Sure, you can return a lambda from another lambda:
Func<int, Func<int, int>> makeAdder = x => y => x + y;
Func<int, int> addTen = makeAdder(10);
Console.WriteLine(addTen(20)); // 30
What aspect of the syntax are you having trouble with? I am interested to know how people get this sort of thing wrong because that helps us design the language and documentation better next time.
well, but you cannot return lambda returning lambda
Sure you can.
Func<int, Func<int, int>> GetAdderMaker()
return x => y => x + y;
Here we are returning a lambda that returns a lambda. Why do you believe this is impossible?
Aha, I understand. You believe that the word "lambda" means "delegate". It does not. A lambda is a kind of expression that is convertible to a delegate.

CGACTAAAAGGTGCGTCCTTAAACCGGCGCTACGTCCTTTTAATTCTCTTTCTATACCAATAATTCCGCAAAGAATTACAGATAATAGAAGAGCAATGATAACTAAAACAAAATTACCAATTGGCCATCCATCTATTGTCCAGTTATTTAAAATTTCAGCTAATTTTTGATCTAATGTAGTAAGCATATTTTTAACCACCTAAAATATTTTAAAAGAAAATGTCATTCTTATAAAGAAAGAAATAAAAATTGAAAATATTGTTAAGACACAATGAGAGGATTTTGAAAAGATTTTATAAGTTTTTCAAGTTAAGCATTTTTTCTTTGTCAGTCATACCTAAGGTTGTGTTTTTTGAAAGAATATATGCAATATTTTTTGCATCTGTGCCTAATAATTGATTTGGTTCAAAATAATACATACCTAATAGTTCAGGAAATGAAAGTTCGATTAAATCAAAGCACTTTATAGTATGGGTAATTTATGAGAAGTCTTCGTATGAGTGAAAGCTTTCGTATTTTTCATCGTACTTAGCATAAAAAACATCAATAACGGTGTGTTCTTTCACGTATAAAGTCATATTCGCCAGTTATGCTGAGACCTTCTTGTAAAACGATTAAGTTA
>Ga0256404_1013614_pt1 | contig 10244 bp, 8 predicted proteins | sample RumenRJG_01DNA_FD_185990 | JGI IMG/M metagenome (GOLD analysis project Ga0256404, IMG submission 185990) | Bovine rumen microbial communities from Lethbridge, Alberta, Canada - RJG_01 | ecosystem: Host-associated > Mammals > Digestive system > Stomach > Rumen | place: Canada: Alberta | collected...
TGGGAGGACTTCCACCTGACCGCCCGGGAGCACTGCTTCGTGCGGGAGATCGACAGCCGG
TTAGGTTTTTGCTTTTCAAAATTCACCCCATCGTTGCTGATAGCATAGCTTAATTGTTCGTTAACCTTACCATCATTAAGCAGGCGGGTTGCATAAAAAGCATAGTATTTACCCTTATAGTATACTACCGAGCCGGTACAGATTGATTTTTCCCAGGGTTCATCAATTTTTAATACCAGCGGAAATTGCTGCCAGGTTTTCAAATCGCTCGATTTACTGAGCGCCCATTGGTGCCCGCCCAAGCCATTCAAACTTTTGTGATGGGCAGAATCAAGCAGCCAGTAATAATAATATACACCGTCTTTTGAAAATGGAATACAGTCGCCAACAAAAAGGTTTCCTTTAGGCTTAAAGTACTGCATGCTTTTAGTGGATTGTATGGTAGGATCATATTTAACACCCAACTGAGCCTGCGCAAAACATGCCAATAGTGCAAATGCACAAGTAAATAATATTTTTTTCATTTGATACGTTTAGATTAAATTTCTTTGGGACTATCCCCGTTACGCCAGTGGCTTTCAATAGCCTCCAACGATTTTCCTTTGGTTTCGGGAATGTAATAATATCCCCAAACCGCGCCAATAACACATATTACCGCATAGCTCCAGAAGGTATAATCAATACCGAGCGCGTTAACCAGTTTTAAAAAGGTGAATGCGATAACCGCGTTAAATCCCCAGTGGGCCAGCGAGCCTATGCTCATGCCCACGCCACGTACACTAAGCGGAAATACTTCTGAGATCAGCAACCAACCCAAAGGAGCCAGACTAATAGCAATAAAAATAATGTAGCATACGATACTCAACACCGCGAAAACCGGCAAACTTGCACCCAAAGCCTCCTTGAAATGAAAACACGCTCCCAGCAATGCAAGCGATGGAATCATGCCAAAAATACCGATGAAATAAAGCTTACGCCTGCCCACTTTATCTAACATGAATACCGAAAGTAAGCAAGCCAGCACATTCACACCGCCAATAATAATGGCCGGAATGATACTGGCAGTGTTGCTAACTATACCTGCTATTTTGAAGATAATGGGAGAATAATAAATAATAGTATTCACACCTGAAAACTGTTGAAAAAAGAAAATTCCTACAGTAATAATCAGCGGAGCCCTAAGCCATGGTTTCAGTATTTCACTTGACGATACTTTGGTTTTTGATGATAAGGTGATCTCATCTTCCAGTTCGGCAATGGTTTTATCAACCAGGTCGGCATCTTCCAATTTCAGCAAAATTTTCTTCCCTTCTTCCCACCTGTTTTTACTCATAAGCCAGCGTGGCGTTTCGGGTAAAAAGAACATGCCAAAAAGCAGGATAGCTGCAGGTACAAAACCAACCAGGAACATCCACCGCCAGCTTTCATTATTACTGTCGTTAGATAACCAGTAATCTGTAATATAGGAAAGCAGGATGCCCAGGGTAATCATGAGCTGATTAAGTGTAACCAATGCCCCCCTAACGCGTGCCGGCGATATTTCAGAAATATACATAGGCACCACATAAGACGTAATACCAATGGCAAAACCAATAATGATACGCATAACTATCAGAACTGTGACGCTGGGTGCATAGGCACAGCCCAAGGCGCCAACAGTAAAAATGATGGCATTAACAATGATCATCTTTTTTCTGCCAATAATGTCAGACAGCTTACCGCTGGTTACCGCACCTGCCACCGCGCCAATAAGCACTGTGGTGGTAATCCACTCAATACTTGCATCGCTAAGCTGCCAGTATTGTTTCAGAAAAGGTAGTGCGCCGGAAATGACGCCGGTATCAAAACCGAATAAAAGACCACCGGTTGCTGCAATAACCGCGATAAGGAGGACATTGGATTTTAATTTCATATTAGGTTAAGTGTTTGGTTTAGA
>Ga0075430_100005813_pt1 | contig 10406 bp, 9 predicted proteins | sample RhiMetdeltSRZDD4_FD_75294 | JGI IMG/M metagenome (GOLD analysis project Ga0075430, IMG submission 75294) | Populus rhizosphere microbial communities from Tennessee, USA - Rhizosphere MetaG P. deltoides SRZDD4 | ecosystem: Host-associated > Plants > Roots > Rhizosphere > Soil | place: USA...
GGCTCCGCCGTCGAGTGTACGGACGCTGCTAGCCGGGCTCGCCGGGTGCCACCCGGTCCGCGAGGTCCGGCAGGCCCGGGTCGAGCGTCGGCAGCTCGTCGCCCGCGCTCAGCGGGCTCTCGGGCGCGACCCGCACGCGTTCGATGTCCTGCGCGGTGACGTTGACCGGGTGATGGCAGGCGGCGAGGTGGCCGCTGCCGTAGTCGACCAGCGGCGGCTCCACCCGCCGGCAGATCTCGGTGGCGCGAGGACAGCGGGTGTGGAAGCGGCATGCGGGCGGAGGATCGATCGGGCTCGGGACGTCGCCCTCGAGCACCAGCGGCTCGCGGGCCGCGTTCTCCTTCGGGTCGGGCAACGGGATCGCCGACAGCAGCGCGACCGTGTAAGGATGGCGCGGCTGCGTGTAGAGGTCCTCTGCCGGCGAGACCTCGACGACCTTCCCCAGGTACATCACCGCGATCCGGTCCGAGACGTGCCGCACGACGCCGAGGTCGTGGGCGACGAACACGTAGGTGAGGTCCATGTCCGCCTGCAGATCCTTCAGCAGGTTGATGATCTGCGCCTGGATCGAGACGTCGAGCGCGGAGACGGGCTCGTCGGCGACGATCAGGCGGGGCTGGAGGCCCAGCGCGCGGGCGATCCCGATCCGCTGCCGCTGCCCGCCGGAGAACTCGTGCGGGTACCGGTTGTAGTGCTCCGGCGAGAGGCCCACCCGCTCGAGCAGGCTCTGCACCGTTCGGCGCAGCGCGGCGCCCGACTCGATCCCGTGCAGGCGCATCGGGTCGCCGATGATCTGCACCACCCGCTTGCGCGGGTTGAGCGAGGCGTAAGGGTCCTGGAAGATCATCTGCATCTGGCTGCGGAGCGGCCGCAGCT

If you want a delegate that returns a delegate then just declare that. That's perfectly legal. For example, here's a delegate called a "combinator" -- a combinator is a delegate which takes itself and returns itself:
delegate D D(D d);
That's a delegate named D which takes a D and returns a D.
You can make a lambda expression that is compatible with this delegate type. For example:
D I = x=>x;
is the Identity combinator. Or
D M = x=>x(x);
is the Mockingbird combinator in Raymond Smullyan's whimsical characterization of combinators.
As you correctly note, there's no way to make a generic Func that is this kind of combinator. I wrote an article about this fact back in 2006: